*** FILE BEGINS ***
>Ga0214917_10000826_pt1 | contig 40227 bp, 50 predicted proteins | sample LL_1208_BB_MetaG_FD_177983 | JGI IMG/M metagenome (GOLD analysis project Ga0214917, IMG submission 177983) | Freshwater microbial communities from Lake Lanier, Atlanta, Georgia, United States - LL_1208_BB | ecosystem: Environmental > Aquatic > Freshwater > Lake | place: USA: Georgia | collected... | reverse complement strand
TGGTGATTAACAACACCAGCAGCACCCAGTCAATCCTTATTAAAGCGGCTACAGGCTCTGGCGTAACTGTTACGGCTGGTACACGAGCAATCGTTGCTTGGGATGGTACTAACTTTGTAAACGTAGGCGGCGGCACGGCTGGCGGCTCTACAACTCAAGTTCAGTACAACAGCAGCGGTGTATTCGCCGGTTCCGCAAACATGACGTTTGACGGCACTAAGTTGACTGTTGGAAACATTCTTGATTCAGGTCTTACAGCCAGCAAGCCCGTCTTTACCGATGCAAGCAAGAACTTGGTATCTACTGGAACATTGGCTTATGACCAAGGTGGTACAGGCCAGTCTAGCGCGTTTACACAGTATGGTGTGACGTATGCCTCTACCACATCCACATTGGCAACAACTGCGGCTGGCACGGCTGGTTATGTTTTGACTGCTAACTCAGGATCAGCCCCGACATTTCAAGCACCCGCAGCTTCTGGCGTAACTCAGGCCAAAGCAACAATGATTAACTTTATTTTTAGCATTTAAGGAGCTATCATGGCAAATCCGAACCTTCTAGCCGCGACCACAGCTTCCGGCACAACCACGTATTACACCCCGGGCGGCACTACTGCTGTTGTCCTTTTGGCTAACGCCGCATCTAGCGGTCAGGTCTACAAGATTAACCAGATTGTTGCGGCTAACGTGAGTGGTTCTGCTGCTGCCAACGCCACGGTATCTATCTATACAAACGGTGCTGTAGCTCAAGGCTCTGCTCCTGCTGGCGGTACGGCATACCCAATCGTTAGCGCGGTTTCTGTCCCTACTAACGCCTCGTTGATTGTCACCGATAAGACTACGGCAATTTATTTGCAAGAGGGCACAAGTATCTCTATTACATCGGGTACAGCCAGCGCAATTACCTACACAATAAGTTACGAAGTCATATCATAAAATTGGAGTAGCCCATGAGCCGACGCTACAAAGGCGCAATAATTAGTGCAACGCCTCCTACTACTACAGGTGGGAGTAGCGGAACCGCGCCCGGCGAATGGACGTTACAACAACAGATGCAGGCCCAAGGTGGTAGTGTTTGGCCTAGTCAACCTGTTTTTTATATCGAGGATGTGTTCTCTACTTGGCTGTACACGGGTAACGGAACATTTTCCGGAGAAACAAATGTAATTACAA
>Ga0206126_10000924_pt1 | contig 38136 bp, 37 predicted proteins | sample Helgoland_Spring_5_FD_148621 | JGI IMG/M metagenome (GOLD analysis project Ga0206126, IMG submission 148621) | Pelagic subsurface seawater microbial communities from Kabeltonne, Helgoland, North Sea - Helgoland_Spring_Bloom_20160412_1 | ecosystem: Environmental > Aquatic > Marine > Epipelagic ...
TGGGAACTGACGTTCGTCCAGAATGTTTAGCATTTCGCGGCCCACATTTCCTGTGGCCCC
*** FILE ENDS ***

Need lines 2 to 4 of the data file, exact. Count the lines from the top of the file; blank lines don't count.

TGGTGATTAACAACACCAGCAGCACCCAGTCAATCCTTATTAAAGCGGCTACAGGCTCTGGCGTAACTGTTACGGCTGGTACACGAGCAATCGTTGCTTGGGATGGTACTAACTTTGTAAACGTAGGCGGCGGCACGGCTGGCGGCTCTACAACTCAAGTTCAGTACAACAGCAGCGGTGTATTCGCCGGTTCCGCAAACATGACGTTTGACGGCACTAAGTTGACTGTTGGAAACATTCTTGATTCAGGTCTTACAGCCAGCAAGCCCGTCTTTACCGATGCAAGCAAGAACTTGGTATCTACTGGAACATTGGCTTATGACCAAGGTGGTACAGGCCAGTCTAGCGCGTTTACACAGTATGGTGTGACGTATGCCTCTACCACATCCACATTGGCAACAACTGCGGCTGGCACGGCTGGTTATGTTTTGACTGCTAACTCAGGATCAGCCCCGACATTTCAAGCACCCGCAGCTTCTGGCGTAACTCAGGCCAAAGCAACAATGATTAACTTTATTTTTAGCATTTAAGGAGCTATCATGGCAAATCCGAACCTTCTAGCCGCGACCACAGCTTCCGGCACAACCACGTATTACACCCCGGGCGGCACTACTGCTGTTGTCCTTTTGGCTAACGCCGCATCTAGCGGTCAGGTCTACAAGATTAACCAGATTGTTGCGGCTAACGTGAGTGGTTCTGCTGCTGCCAACGCCACGGTATCTATCTATACAAACGGTGCTGTAGCTCAAGGCTCTGCTCCTGCTGGCGGTACGGCATACCCAATCGTTAGCGCGGTTTCTGTCCCTACTAACGCCTCGTTGATTGTCACCGATAAGACTACGGCAATTTATTTGCAAGAGGGCACAAGTATCTCTATTACATCGGGTACAGCCAGCGCAATTACCTACACAATAAGTTACGAAGTCATATCATAAAATTGGAGTAGCCCATGAGCCGACGCTACAAAGGCGCAATAATTAGTGCAACGCCTCCTACTACTACAGGTGGGAGTAGCGGAACCGCGCCCGGCGAATGGACGTTACAACAACAGATGCAGGCCCAAGGTGGTAGTGTTTGGCCTAGTCAACCTGTTTTTTATATCGAGGATGTGTTCTCTACTTGGCTGTACACGGGTAACGGAACATTTTCCGGAGAAACAAATGTAATTACAA
>Ga0206126_10000924_pt1 | contig 38136 bp, 37 predicted proteins | sample Helgoland_Spring_5_FD_148621 | JGI IMG/M metagenome (GOLD analysis project Ga0206126, IMG submission 148621) | Pelagic subsurface seawater microbial communities from Kabeltonne, Helgoland, North Sea - Helgoland_Spring_Bloom_20160412_1 | ecosystem: Environmental > Aquatic > Marine > Epipelagic ...
TGGGAACTGACGTTCGTCCAGAATGTTTAGCATTTCGCGGCCCACATTTCCTGTGGCCCC